Friday, January 12, 2007

London news round-up

Thames watermen warn of de-skilling danger

A NEW SYSTEM of licensing boat workers on the Thames came into force last week, sweeping away a 450-year-old system of five-year apprenticeship in the twists and turns, tides and currents of the river.
The Government has replaced this with a two-and-a-half-year training scheme leading to a boat-master’s licence, in line with European Union standards. But the Thames watermen say they fear this will lead to increased dangers of accidents.
The new licence will allow people who have qualified on other rivers to take charge of a commercial boat with no experience on the Thames at all.
Tug-boat Captain Bert Andrews explained that Thames watermen navigate using tiny details. For example, four steps showing above the waterline at Wandsworth tells him the tide is low enough to pass with his tug and loaded barges under the fourth arch of the Battersea road bridge.
He said: “There is no way that someone who’s worked on another river can come and gain sufficient experience to be in control of people’s lives within six months, but that is what is going to happen.”

Protest at plans to cut Tube cleaner jobs

THE RMT transport union last Monday called an emergency lobby of the Greater London Authority at City Hall to protest at what it described a “an obscene, unnecessary and potentially dangerous” cull of more than 200 ISS cleaning jobs on the London Underground.
The 204 job cuts were ordered by fat-cat London Underground contractor Tube Lines are more than a quarter of that company’s cleaning staff. Tube Lines says it is “refocusing resources” for station cleaning.
London Mayor Ken Livingstone has said there is “no reason” to cut the jobs. “I do not see how they can maintain standards of cleanliness by cutting staff,” he said. “Given the profits that the infrastructure companies enjoy, there is no case for reducing these cleaning jobs.”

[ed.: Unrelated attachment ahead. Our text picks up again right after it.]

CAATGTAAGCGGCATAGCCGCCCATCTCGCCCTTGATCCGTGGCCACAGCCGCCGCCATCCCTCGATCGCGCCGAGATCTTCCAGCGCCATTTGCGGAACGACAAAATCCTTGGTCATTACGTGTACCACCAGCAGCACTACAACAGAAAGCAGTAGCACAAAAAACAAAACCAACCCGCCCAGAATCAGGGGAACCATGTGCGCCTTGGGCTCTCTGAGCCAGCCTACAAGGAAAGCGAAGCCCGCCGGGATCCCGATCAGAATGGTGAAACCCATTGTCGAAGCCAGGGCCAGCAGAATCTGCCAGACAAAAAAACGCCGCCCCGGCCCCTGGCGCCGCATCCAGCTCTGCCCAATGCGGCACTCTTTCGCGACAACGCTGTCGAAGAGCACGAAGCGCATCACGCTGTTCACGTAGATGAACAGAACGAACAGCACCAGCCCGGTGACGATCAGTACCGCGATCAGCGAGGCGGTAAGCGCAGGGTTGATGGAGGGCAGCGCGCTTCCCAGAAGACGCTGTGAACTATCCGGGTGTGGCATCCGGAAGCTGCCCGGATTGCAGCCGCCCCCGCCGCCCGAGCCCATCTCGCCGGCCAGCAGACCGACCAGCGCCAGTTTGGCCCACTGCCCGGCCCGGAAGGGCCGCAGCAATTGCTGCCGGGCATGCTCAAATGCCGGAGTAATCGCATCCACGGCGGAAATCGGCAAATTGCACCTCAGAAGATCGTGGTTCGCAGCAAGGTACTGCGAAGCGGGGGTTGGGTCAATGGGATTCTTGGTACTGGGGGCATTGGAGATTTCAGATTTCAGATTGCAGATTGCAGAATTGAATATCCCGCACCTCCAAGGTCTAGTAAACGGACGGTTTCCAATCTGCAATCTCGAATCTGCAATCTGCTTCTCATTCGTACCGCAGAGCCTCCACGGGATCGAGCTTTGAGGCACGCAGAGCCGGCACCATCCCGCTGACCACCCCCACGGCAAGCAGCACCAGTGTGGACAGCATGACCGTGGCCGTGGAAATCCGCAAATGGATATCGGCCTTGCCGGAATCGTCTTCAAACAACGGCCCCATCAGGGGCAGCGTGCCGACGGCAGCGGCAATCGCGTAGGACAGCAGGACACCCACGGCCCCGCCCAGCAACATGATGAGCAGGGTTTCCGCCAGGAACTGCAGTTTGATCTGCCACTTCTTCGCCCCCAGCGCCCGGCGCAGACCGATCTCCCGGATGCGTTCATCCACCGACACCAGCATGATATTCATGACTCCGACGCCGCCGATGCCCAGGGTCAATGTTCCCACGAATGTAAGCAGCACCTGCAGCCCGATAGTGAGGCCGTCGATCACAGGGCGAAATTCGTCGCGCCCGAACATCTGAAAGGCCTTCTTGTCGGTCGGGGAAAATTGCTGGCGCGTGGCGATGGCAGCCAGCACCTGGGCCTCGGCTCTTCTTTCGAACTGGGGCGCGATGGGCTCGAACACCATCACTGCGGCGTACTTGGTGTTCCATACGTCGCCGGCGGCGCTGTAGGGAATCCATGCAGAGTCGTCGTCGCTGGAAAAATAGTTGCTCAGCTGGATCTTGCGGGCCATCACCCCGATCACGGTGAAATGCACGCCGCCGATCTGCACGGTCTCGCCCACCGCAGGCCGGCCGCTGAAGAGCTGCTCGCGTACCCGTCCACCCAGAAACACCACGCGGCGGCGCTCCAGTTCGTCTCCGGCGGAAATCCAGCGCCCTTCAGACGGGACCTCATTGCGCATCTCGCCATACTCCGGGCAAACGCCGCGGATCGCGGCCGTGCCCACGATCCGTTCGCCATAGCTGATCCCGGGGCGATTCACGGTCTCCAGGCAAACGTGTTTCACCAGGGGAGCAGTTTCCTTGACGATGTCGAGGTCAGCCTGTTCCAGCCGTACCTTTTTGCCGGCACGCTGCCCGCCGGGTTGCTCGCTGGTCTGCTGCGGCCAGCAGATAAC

He also pointed out that under their contract; Tube Lines was responsible for cleanliness.


RMT general secretary Bob Crow said: “Our members are stunned and absolutely furious at the scale of job losses that ISS casually let slip just before Christmas.
“It was bad enough when we were led to believe that up to 100 jobs were under threat, but the true scale of the damage Tube Lines is doing to our members and their families and to London Underground is obscene, unnecessary and potentially dangerous.
“Tube Lines has made nearly £160 million in profits in just three years, but that is clearly not enough for them because now they want to squeeze even more profit out of the people who already do the dirtiest jobs for the lowest pay.
“We are asking the Mayor and London Underground for urgent discussions to see what can be done to force Tube Lines to reverse this decision.
“There is no way that levels of station and train cleanliness can be maintained on the Jubilee, Northern and Piccadilly lines with a loss of 27 per cent of the cleaning workforce.
“But there are also serious safety and security issues involved in cutting cleaning staff, not least at a time when tons of newsprint are being dumped in stations and on trains every day.
“RMT will use every means available to stop these job cuts, but it is time for the Mayor, Transport for London and London Underground to tell Tube Lines that it cannot impose this massive cut.”